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Primes

A prime is defined as natural number that can only be divided by 1 and itself. For examples, numbers 2, 3, 5, 7,... are primes. Prime numbers are one of the important types of numbers but there is no easy way to identify or find prime numbers. 

Sieve of Eratosthenes

The sieve of Eratosthenes is a simple ancient algorithm developed by Eratosthenes to identify all prime numbers by eliminating all multiples of found primes in any given limit, n iteratively.

1 2 3 4 5 6 7 8 9 10
11 12 13 14 15 16 17 18 19 20
21 22 23 24 25 26 27 28 29 30
31 32 33 34 35 36 37 38 39 40
41 42 43 44 45 46 47 48 49 50
51 52 53 54 55 56 57 58 59 60
61 62 63 64 65 66 67 68 69 70
71 72 73 74 75 76 77 78 79 80
81 82 83 84 85 86 87 88 89 90
91 92 93 94 95 96 97 98 99 100

The concept of the sieve of Eratosthenes is simple but the sieve method is more complicated to be implemented.

  • The first step to generate an incremental sequence of positive consecutive integers with n elements.

  • Since number 1 is neither prime nor composite, number 1 is ignored by the sieve.

  • As number 2 is the smallest number in the list, by definition, number 2 must be the first prime of the incremental sequence.

  • The sieving mechanism is to cross off all multiples of found prime in the list of remaining numbers iteratively.

  • According to the mechanism of sieve of Eratosthenes, only the remaining numbers on the list are sieved. In other words, the first multiple of the prime p to be cross off is equal to p as all multiples smaller than prime p have already been sieved by those found primes smaller than p. And therefore the last or largest sieving prime p is also limited to the floor of square root of n because all multiples of primes after have already been crossed off.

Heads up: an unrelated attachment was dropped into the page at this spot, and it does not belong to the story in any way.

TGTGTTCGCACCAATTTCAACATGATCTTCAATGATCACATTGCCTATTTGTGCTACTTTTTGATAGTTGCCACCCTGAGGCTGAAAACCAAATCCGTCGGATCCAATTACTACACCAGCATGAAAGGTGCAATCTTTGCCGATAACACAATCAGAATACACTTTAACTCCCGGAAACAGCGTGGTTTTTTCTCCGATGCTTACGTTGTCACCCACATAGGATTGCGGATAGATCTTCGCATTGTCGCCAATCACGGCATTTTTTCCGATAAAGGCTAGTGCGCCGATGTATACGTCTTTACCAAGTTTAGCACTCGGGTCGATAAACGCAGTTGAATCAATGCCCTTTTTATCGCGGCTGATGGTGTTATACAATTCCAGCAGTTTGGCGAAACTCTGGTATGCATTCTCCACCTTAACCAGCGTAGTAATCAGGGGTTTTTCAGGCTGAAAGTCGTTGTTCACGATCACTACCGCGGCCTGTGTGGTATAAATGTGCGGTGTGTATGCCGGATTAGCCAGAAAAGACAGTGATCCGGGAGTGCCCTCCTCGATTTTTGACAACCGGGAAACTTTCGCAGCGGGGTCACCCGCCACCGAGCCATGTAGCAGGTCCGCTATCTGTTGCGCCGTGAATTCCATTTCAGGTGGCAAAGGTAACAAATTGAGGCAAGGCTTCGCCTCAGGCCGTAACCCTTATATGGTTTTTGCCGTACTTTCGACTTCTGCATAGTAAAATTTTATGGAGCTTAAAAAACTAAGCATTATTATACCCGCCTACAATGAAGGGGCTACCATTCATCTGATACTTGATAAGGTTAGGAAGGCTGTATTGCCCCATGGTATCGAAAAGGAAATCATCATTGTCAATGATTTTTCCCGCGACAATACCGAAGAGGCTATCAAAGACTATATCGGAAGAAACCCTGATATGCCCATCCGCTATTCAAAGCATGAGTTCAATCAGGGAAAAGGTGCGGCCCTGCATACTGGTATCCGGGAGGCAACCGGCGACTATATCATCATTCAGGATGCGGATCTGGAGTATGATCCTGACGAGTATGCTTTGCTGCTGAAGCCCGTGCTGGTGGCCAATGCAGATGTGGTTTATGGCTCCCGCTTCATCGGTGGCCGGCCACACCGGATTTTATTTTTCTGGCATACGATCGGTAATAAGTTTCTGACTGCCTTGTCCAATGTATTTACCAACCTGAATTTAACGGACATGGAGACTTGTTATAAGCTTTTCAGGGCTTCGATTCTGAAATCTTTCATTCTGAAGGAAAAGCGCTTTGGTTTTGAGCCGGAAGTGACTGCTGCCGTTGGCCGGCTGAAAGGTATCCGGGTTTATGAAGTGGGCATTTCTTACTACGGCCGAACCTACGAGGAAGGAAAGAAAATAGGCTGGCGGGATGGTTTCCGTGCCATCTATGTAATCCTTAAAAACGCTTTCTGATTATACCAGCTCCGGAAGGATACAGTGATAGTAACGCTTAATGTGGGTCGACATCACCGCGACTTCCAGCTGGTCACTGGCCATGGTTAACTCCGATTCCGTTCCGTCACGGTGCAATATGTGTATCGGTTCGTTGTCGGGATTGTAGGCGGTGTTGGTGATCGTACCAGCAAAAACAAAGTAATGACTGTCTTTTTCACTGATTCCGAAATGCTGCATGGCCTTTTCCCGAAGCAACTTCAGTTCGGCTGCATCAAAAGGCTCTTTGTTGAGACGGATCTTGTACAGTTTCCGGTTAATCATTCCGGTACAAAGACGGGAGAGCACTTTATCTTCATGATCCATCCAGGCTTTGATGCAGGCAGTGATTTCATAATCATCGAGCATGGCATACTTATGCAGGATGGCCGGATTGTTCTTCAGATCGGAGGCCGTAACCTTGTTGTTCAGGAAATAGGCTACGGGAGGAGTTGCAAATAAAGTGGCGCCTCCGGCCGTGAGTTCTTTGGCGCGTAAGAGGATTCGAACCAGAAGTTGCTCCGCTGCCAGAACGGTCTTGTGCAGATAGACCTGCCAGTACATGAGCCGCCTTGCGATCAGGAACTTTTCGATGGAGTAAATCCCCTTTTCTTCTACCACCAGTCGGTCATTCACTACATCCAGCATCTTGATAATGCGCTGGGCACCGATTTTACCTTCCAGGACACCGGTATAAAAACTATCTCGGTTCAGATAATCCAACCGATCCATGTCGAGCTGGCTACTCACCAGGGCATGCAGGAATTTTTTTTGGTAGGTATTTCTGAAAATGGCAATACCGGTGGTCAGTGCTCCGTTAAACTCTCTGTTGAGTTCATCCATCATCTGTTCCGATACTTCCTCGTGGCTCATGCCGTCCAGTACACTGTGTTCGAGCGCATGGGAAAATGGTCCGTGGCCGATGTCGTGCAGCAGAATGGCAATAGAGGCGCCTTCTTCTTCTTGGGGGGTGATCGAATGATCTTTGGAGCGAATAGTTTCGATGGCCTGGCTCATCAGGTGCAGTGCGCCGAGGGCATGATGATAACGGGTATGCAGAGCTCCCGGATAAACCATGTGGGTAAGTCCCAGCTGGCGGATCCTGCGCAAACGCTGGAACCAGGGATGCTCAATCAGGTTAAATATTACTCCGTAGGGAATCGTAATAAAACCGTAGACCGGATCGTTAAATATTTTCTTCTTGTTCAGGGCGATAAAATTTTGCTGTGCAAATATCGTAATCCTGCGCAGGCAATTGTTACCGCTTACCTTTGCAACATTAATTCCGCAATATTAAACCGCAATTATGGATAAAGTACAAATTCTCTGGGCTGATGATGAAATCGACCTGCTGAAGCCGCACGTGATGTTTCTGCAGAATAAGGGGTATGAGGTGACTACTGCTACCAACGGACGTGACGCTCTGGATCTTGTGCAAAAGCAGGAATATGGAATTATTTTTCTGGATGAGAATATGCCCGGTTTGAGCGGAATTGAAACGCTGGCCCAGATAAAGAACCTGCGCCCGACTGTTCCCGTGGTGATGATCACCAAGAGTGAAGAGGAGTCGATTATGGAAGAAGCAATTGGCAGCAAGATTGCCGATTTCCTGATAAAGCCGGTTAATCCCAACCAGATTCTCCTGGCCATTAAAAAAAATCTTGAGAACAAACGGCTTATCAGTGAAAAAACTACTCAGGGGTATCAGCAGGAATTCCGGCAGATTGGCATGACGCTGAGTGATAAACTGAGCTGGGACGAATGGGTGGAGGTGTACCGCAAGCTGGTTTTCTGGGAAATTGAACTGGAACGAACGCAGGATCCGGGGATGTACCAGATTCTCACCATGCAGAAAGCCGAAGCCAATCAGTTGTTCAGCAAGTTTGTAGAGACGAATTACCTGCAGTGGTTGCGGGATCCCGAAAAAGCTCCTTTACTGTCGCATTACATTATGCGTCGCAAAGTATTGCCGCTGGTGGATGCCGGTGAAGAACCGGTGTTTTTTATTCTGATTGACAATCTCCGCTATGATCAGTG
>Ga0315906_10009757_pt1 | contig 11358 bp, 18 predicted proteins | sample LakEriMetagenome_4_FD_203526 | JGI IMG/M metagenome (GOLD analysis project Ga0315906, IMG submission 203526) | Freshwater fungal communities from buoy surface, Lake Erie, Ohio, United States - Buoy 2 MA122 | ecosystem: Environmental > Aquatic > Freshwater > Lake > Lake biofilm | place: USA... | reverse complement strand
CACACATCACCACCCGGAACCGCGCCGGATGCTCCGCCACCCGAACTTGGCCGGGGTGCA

• However, there is no simple way to prevent the repeating crossing off problem as crossing out the number in the table of sieve of Eratosthenes.

  • Primes less than or equal to a given limit n are in the list of the remaining numbers after sieving

Sieve of Sundaram

The sieve of Sundaram is a simple deterministic algorithm developed by Sundaram in 1934 for determining all prime numbers except number 2 up to any given n by eliminating all number of the form i+j+2ij within the limit, the floor of (n-1)/2 iteratively and then doubling and increaseing the remaining numbers by one. The two typical ideas are the elimintion of even numbers which are divisible by number 2 and all odd numbers except number 1 are expressed as an arithmetic progression. For example, numbers eliminated in n=200 with limit equals to 99.

1 2 3 4 5 6 7 8 9 10
11 12 13 14 15 16 17 18 19 20
21 22 23 24 25 26 27 28 29 30
31 32 33 34 35 36 37 38 39 40
41 42 43 44 45 46 47 48 49 50
51 52 53 54 55 56 57 58 59 60
61 62 63 64 65 66 67 68 69 70
71 72 73 74 75 76 77 78 79 80
81 82 83 84 85 86 87 88 89 90
91 92 93 94 95 96 97 98 99  
 

Determined primes are

1 2 3 4 5 6 7 8 9 10
11 12 13 14 15 16 17 18 19 20
21 22 23 24 25 26 27 28 29 30
31 32 33 34 35 36 37 38 39 40
41 42 43 44 45 46 47 48 49 50
51 52 53 54 55 56 57 58 59 60
61 62 63 64 65 66 67 68 69 70
71 72 73 74 75 76 77 78 79 80
81 82 83 84 85 86 87 88 89 90
91 92 93 94 95 96 97 98 99 100
101 102 103 104 105 106 107 108 109 110
111 112 113 114 115 116 117 118 119 120
121 122 123 124 125 126 127 128 129 130
131 132 133 134 135 136 137 138 139 140
141 142 143 144 145 146 147 148 149 150
151 152 153 154 155 156 157 158 159 160
161 162 163 164 165 166 167 168 169 170
171 172 173 174 175 176 177 178 179 180
181 182 183 184 185 186 187 188 189 190
191 192 193 194 195 196 197 198 199 200